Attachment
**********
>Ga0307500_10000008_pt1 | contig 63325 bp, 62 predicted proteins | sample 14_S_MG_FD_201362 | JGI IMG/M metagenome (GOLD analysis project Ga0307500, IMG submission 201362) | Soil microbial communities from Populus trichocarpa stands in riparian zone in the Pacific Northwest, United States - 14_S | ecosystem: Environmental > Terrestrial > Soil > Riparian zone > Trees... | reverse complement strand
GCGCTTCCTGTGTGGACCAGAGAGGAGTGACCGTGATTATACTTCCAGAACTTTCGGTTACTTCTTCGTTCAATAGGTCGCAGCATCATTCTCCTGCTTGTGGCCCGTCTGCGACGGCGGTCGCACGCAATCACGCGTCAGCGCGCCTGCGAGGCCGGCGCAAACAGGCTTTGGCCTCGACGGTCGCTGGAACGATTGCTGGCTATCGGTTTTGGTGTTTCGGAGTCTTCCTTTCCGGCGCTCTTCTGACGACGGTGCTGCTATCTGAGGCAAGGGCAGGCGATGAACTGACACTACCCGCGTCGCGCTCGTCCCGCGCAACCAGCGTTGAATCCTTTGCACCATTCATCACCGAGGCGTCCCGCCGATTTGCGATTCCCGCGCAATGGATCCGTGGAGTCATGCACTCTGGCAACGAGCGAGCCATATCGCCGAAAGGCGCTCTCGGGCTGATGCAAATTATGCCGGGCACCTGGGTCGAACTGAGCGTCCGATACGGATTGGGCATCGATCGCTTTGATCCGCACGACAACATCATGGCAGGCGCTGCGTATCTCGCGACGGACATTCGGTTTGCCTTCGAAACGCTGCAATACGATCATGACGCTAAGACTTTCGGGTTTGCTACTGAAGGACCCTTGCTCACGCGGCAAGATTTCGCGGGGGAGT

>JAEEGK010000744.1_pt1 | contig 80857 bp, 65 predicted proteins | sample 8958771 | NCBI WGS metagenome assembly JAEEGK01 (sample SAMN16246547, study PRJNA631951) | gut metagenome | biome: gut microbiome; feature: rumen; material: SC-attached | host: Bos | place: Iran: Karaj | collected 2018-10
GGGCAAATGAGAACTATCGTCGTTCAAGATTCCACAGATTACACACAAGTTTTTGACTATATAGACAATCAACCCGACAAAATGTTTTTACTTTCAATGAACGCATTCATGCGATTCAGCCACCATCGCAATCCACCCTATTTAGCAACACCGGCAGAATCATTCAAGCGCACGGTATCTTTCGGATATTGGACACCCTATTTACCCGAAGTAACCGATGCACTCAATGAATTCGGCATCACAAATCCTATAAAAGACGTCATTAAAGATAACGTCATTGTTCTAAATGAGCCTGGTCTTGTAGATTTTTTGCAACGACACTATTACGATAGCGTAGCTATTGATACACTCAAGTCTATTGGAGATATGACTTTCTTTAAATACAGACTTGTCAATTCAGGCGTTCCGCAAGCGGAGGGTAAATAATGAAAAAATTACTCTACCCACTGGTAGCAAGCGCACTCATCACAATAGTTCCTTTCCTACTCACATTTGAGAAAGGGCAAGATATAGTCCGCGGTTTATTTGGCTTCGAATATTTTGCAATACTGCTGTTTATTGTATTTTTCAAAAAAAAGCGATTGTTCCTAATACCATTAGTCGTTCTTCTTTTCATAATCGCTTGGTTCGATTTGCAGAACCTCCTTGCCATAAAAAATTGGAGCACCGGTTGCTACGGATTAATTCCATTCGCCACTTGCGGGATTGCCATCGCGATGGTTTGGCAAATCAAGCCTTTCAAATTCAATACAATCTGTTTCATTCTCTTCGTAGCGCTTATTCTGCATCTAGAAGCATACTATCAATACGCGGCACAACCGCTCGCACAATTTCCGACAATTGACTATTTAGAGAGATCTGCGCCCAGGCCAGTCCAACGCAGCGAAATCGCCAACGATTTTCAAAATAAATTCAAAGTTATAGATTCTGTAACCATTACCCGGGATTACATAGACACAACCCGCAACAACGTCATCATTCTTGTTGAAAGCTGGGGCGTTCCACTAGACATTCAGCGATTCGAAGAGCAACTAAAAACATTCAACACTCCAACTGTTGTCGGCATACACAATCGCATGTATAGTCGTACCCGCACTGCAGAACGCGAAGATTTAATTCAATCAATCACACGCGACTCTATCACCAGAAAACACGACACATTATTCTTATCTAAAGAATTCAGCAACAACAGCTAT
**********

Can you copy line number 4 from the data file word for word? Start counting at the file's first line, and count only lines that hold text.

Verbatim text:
GGGCAAATGAGAACTATCGTCGTTCAAGATTCCACAGATTACACACAAGTTTTTGACTATATAGACAATCAACCCGACAAAATGTTTTTACTTTCAATGAACGCATTCATGCGATTCAGCCACCATCGCAATCCACCCTATTTAGCAACACCGGCAGAATCATTCAAGCGCACGGTATCTTTCGGATATTGGACACCCTATTTACCCGAAGTAACCGATGCACTCAATGAATTCGGCATCACAAATCCTATAAAAGACGTCATTAAAGATAACGTCATTGTTCTAAATGAGCCTGGTCTTGTAGATTTTTTGCAACGACACTATTACGATAGCGTAGCTATTGATACACTCAAGTCTATTGGAGATATGACTTTCTTTAAATACAGACTTGTCAATTCAGGCGTTCCGCAAGCGGAGGGTAAATAATGAAAAAATTACTCTACCCACTGGTAGCAAGCGCACTCATCACAATAGTTCCTTTCCTACTCACATTTGAGAAAGGGCAAGATATAGTCCGCGGTTTATTTGGCTTCGAATATTTTGCAATACTGCTGTTTATTGTATTTTTCAAAAAAAAGCGATTGTTCCTAATACCATTAGTCGTTCTTCTTTTCATAATCGCTTGGTTCGATTTGCAGAACCTCCTTGCCATAAAAAATTGGAGCACCGGTTGCTACGGATTAATTCCATTCGCCACTTGCGGGATTGCCATCGCGATGGTTTGGCAAATCAAGCCTTTCAAATTCAATACAATCTGTTTCATTCTCTTCGTAGCGCTTATTCTGCATCTAGAAGCATACTATCAATACGCGGCACAACCGCTCGCACAATTTCCGACAATTGACTATTTAGAGAGATCTGCGCCCAGGCCAGTCCAACGCAGCGAAATCGCCAACGATTTTCAAAATAAATTCAAAGTTATAGATTCTGTAACCATTACCCGGGATTACATAGACACAACCCGCAACAACGTCATCATTCTTGTTGAAAGCTGGGGCGTTCCACTAGACATTCAGCGATTCGAAGAGCAACTAAAAACATTCAACACTCCAACTGTTGTCGGCATACACAATCGCATGTATAGTCGTACCCGCACTGCAGAACGCGAAGATTTAATTCAATCAATCACACGCGACTCTATCACCAGAAAACACGACACATTATTCTTATCTAAAGAATTCAGCAACAACAGCTAT